Planting progress is currently lagging behind last year?s level by about 2 million hectares and the window of opportunity for planting of rice in most states will be over by the second week of August. On a positive note, area planted under long-grain basmati rice in Punjab, Haryana and western Uttar Pradesh is likely to expand on relatively strong export demand and a longer planting window (through end of August). However, if rains remain deficient in August, farmers will most likely shift to less irrigation-dependent crops, like short-season pulses and forage crops. Deficient and erratic monsoon rains and delayed planting in most states will likely adversely affect yields for these crops, especially compared to last?s year record 3.5 tons/hectare. Although the government should make efforts to reduce kharif rice losses and encourage rabi (winter planted/spring harvested) rice production by providing various incentives and input subsidies to farmers and drought-mitigating contingency plans in affected states, MY 2012/13 production is forecast to decline at least to 94 million tons from 42 million hectares compared to last year?s record 104.3 million tons from 44.4 million hectares. In a worst-case scenario, if the monsoon rains remain deficient in August, production will almost certainly not achieve even that reduced level. However, a clearer picture will emerge only by the end of August after assessing precipitation and soil moisture conditions in major production areas.

Corn:

Post?s MY 2012/13 corn production estimate is revised lower to 20.0 million tons due to deficient rains in Gujarat, Rajasthan and parts of Karnataka. Rainfall has been deficient but adequate for corn in the major surplus states of Andhra Pradesh, Maharashtra and parts of Karnataka. However, if deficient rains persist through the first fortnight of August, production prospects will be adversely affected on lower area planted and yields. Should monsoon rains be deficient in August/September, production prospects would suffer for rabi corn, which accounts for about one-fourth of the total crop.

Other Coarse Grains:

MY 2012/13 sorghum production forecast is lowered to 6.4 million tons, and 10.0 million tons for millet due to current drought-like conditions in the major producing states of Rajasthan, Karnataka, Gujarat and Maharashtra. While the current planting figures are significantly behind last year?s, the decline in production of sorghum and millet may be less severe as farmers who otherwise would plant rice shift to short-season coarse grains, supported by government contingency plans if rains remain weak in August. It is possible that the area under sorghum and millet may remain unsown in Maharashtra, Karnataka, Gujarat and western Rajasthan, as the contingency plans for these states will focus on forage production, short-season pulses and fallow to conserve moisture for early planting of rabi crops.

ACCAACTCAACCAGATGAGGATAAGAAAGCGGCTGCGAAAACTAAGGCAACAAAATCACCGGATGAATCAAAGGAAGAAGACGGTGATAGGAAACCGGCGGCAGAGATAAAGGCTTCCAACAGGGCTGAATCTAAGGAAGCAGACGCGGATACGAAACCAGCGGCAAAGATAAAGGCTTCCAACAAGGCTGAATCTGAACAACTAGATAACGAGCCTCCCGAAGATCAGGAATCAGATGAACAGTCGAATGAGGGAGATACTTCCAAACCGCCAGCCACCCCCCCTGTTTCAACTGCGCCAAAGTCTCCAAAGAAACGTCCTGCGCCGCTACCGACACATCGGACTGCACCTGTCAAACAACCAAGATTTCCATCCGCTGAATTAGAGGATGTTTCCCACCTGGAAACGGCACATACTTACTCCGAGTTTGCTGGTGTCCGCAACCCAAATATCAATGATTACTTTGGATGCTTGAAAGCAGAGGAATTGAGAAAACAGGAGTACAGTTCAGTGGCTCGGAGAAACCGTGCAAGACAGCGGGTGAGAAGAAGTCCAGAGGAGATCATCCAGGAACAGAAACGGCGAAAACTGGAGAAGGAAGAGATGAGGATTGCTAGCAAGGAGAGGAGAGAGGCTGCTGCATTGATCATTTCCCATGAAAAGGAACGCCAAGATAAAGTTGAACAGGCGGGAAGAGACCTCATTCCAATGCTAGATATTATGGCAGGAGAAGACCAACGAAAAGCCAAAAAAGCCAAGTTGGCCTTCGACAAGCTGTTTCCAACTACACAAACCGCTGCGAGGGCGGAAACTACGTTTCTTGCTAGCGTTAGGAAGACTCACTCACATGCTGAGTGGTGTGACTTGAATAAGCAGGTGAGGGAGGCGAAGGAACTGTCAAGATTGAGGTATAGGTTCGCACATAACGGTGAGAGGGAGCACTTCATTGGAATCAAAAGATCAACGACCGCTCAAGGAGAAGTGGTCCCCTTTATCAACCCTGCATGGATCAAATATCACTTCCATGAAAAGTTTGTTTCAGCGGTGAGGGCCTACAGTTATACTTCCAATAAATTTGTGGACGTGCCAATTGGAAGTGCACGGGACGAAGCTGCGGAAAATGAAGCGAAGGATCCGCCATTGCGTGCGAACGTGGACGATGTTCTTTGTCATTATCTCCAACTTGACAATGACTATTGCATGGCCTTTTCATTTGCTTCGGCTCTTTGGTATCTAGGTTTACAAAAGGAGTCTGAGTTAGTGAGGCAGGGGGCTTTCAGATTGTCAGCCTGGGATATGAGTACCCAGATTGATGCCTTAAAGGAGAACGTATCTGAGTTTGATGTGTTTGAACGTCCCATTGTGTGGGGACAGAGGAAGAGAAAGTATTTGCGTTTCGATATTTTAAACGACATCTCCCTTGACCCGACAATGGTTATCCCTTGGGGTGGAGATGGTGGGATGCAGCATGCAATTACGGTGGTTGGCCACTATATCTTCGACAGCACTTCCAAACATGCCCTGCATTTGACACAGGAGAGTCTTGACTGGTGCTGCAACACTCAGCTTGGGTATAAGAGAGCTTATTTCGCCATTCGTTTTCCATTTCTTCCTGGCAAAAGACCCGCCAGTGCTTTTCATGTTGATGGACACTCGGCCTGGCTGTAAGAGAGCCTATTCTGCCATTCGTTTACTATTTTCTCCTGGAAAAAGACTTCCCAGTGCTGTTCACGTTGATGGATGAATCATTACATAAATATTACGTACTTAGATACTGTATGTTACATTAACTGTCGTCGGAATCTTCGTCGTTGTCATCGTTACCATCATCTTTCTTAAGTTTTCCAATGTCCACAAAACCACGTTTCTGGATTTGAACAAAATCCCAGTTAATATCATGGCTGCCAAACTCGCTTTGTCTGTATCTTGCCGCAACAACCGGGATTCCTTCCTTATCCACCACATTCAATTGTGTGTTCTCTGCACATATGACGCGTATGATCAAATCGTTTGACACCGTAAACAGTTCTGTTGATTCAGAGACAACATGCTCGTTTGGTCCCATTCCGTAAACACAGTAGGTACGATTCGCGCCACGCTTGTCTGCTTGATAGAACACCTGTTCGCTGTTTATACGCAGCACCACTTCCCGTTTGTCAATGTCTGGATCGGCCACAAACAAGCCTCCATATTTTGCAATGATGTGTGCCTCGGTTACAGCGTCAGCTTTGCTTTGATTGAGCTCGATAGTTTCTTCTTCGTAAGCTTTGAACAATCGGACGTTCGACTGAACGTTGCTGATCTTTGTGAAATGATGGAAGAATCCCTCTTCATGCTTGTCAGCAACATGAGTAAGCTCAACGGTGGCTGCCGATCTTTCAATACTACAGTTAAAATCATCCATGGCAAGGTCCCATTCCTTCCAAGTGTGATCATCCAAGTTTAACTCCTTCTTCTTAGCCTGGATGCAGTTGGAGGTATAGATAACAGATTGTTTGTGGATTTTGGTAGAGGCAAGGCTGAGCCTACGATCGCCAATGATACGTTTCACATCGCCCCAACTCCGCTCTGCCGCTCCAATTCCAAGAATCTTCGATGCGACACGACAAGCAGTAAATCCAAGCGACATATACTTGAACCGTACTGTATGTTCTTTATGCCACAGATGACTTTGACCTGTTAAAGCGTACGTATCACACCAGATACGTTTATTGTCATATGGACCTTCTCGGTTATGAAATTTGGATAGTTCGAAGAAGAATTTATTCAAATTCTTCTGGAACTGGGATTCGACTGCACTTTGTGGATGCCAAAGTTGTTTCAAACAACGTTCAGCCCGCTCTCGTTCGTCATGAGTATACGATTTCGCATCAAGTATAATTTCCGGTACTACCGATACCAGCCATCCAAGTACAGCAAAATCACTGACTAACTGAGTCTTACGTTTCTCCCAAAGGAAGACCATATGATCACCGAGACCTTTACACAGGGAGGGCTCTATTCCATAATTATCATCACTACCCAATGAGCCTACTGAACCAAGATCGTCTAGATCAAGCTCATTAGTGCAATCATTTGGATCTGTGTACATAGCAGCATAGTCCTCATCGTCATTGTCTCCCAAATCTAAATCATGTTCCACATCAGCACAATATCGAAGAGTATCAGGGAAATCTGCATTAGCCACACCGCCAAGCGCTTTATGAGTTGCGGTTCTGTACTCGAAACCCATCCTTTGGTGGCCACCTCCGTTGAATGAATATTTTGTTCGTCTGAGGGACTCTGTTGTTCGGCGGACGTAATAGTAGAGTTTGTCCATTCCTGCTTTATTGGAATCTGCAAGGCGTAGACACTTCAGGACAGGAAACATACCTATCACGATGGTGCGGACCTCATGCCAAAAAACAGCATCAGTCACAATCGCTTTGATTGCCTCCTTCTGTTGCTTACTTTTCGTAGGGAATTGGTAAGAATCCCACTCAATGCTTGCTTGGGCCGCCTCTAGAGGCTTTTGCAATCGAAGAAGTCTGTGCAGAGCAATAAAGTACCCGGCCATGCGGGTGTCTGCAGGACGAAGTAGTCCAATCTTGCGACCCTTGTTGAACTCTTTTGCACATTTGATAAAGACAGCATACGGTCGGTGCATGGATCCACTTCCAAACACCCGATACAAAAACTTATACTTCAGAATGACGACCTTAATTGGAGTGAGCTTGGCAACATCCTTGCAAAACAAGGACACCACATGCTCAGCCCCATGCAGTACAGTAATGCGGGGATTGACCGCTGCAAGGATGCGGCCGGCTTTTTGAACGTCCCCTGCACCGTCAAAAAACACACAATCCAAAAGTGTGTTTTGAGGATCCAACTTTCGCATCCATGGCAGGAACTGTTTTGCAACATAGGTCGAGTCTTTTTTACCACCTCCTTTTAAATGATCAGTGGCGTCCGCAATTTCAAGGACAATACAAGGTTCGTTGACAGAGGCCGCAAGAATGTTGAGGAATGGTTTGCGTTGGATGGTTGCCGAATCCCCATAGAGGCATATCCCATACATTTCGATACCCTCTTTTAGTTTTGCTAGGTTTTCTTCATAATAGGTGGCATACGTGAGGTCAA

Government Takes Steps to Mitigate Looming Crisis

The Ministry of Agriculture has been closely observing the monsoon?s progress and periodically issuing crop advisories as well as contingency plans in case of imminent drought (http://agricoop.nic.in/). On July 31, 2012, an Empowered Group of Ministers (EGoM) on drought, headed by Agriculture Minister Sharad Pawar, announced a relief package of about Rs 19 billion ($342 million) to states facing a drought-like situation: Karnataka, Maharashtra, Rajasthan, Gujarat and Haryana. The EGoM also announced a Diesel fuel subsidy of 50 per cent to farmers for saving standing crops - 25 per cent of the subsidy on Diesel will be borne by the central government and 25 percent by state governments. While the modalities for the Diesel subsidy program are yet to be settled, there have been implementation problems in the past, whereby the beneficiaries have not received the subsidy in time. The EGoM is likely to meet regularly, and may announce additional measures after assessing the monsoon situation in the second and third weeks of August. Some of the state governments have also started implementing drought management contingency plans. Several state governments are already seeking financial assistance from the central government for additional input subsidy (free electricity, Diesel subsidy, free seed, etc), loan rescheduling and cash relief to farmers and employment for displaced labors under the Mahatma Gandhi National Rural Employment Guarantee Act, and other programs for mitigating impact of drought conditions on the rural economy.

Food Prices Surge…

Continued deficient monsoon rains and reports of impending drought have led to a significant increase in food prices with prices of most food grains rising by 6 to 14 percent during July (see below chart and Table 9). The increase in the prices of corn and various pulses has been very strong, raising serious food inflation concerns among policy makers.